Tom: It was a time of trial and error and we learnt a lot. We look back now at early supper club menus and think ‘that looks terrible’. It was the learning curve we needed. It was hard work too. I was working full time on the food - some courses would take me all week to prepare. Matilda was working in advertising still, and helping to run the supper clubs in the evenings. We did over 100 supper clubs in total. Matilda only missed one.

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Tom spent seven days a week making dishes for their supper club tasting menu run out of their Dulwich flat, while Matilda worked at her advertising job by day and waited on every Friday and Saturday night.

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Matilda: Some days I’d work until six, get home at seven and start serving straight away. It was tiring and hard-work, but so satisfying. Regardless of how sore your feet were or how messy your home was at the end of the night, you could sit down, eat the leftovers, put on the Greatest Showman and chat about how it went. Knowing you’d made a table of people happy by feeding them felt great.

 

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6//  When did they decide to strike out
on their own and buy a place?

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Matilda: The goal was always to have our own place and run it full-time. Elia showed us we had something to offer, but I think Covid accelerated the process. We hadn’t been able to do the supper clubs, which we’d missed. Then I had a bit of a meltdown in May 2020 after a particularly intense few months at my advertising job during Covid. I sat at my laptop one day and I just couldn’t stop crying. Work signed me off for a few days with stress. And we just looked at our life and thought, we’re not happy living this life. This isn’t working for us anymore. We need something different. That was when our search for a place began in earnest.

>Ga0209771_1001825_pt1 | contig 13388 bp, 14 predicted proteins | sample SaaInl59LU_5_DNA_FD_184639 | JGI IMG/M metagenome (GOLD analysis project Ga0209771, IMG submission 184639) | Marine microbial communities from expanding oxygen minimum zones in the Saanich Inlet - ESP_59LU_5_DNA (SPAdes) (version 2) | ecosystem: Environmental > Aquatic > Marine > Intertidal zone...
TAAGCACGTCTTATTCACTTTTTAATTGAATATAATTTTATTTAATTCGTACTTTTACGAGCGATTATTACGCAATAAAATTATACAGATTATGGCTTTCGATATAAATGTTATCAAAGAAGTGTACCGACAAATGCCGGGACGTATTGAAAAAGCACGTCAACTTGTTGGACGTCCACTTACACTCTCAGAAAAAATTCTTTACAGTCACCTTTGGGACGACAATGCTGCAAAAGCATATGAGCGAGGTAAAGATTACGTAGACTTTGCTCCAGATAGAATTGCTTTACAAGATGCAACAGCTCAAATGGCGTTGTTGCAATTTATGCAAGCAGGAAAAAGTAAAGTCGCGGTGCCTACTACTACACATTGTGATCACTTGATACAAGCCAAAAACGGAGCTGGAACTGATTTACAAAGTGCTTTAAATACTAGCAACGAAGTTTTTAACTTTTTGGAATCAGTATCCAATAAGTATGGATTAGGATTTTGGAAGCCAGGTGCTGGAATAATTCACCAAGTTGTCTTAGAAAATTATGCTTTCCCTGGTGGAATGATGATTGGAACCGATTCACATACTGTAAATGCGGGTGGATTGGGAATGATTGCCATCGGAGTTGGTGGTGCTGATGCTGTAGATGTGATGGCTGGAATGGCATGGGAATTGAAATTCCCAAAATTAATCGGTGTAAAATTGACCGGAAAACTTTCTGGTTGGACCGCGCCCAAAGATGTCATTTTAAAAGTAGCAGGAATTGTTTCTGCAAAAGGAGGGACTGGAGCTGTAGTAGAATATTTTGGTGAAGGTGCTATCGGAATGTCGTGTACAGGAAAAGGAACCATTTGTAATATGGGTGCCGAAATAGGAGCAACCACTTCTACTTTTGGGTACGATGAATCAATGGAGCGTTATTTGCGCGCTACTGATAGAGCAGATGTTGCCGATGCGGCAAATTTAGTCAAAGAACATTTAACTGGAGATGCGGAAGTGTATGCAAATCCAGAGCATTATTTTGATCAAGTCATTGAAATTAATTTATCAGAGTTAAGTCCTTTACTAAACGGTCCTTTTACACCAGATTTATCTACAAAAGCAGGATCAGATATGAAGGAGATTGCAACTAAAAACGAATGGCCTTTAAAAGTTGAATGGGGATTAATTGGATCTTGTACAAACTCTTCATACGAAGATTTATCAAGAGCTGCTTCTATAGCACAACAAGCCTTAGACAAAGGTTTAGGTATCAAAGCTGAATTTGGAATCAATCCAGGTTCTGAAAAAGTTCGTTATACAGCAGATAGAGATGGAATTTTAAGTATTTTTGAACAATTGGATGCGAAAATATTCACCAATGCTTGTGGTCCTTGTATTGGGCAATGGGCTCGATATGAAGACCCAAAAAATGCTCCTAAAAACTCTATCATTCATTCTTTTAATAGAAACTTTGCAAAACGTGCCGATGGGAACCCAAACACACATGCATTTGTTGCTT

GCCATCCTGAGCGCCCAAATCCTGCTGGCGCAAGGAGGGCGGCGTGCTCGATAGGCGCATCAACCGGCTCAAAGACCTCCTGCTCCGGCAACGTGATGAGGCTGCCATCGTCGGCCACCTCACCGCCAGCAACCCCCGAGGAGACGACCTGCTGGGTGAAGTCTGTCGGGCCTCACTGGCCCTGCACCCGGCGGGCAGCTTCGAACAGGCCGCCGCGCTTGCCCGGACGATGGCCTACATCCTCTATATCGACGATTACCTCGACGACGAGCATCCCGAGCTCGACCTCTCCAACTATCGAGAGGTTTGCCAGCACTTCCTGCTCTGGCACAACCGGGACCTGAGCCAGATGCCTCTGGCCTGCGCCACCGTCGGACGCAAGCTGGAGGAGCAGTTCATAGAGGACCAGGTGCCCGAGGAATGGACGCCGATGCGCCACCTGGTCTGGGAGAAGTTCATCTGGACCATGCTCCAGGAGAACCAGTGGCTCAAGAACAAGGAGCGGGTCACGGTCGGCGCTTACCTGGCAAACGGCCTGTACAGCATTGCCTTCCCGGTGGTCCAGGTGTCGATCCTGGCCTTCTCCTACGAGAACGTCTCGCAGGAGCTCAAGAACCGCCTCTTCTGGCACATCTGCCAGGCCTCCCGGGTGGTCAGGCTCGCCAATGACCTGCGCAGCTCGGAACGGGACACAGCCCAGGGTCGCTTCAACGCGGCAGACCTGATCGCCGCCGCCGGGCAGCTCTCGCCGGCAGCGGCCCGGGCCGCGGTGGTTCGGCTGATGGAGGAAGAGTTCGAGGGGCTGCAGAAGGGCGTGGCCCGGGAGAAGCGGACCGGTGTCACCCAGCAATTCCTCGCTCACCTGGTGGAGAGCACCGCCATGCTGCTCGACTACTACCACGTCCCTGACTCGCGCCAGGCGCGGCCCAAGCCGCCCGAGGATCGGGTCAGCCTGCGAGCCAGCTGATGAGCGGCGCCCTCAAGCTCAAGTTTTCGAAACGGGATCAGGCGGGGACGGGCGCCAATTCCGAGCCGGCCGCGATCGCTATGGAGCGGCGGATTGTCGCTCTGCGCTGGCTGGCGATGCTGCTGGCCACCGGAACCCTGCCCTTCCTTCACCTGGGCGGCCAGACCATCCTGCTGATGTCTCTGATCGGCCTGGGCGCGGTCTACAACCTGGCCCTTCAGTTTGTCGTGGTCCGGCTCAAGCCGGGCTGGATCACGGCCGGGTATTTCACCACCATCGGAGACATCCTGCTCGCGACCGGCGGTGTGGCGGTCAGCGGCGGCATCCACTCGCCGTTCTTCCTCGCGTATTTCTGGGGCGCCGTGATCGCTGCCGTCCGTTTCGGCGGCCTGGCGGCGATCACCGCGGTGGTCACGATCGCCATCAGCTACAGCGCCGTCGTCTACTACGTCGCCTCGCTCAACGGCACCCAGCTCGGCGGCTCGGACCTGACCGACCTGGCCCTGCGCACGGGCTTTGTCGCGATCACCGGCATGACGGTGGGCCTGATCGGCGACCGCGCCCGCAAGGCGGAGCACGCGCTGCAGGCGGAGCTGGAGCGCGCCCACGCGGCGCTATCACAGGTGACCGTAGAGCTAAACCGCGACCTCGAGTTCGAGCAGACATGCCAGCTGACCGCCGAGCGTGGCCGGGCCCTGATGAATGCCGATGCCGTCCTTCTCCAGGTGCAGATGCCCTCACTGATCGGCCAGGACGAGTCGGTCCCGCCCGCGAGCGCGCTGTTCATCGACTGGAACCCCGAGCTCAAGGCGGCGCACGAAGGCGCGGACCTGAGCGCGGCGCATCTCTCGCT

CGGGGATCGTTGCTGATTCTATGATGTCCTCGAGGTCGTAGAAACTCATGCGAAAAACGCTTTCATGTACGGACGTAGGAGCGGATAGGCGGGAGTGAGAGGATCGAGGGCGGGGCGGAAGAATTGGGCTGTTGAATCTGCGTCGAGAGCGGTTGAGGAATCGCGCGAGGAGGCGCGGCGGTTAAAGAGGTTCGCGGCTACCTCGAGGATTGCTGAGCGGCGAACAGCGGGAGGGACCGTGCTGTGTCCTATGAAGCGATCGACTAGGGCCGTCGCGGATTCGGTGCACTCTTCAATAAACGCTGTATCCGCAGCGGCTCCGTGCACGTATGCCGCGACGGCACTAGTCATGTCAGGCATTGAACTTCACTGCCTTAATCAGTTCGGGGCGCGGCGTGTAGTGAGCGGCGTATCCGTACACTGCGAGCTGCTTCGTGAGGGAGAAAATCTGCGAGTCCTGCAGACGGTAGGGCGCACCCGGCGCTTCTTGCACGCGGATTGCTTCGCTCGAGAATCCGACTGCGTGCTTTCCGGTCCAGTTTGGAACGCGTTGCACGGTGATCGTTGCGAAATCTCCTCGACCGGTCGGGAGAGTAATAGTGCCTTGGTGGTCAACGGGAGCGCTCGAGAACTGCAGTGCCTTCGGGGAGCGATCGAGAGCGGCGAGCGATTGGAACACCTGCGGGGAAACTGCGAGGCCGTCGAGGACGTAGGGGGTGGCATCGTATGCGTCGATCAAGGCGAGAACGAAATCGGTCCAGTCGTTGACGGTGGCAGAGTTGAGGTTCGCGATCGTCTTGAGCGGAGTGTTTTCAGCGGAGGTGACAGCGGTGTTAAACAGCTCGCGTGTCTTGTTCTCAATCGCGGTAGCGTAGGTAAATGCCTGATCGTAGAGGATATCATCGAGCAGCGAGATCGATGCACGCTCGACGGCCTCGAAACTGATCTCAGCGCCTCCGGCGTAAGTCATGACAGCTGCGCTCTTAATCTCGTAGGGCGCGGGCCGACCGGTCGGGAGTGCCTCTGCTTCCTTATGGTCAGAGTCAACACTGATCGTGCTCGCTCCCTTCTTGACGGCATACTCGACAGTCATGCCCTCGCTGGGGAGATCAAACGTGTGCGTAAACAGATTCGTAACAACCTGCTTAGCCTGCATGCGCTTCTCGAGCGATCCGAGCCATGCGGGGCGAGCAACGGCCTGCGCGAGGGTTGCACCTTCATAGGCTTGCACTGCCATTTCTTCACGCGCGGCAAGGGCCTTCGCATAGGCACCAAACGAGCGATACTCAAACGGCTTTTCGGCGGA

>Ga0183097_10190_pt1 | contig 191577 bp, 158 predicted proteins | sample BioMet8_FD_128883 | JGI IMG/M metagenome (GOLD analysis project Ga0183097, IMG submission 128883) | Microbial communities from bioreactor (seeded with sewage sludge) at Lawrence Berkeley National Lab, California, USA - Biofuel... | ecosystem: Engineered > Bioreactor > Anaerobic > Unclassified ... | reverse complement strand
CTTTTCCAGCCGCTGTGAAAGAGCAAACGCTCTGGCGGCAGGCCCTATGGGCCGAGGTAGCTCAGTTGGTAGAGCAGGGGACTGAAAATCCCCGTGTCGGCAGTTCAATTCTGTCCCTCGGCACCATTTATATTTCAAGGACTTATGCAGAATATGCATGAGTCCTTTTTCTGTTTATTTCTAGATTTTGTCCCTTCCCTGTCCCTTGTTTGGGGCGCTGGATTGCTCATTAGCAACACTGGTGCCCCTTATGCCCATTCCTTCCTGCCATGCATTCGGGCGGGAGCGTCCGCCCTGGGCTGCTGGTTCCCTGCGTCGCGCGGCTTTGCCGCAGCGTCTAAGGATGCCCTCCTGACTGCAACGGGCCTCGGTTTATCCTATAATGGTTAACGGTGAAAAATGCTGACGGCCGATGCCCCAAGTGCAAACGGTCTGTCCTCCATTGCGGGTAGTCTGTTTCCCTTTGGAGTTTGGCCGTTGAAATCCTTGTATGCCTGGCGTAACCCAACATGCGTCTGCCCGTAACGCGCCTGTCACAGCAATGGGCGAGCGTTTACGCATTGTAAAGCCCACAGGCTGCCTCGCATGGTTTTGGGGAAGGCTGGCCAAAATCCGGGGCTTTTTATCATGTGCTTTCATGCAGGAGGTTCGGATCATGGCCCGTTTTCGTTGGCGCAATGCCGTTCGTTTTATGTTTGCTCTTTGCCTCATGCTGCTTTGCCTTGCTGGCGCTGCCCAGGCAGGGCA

Tom: It all happened so quickly. We viewed Killiecrankie House in June and got the keys in November.

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Stars aligned when they found Killiecrankie House looking for new owners, and it offered the perfect blend of picturesque rural location
and Scottish heritage.

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Matilda: We saw about 15 places in total. There were three we seriously considered. Here at Killiecrankie the location is so perfect it was a clear winner. The lady who owned the place was the cousin of a family friend who was looking to sell and retire, but she sadly got cancer. It was getting worse quickly so she wanted to sell quickly as a result. Because of her illness the stipulation in the sale was we had to move quickly too, which we could. 

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Killiecrankie House is being transformed from a twee countryside hotel full of quirks, holes in the roof, and traditional charm, to a more contemporary, Scandi-inspired, food-focused space.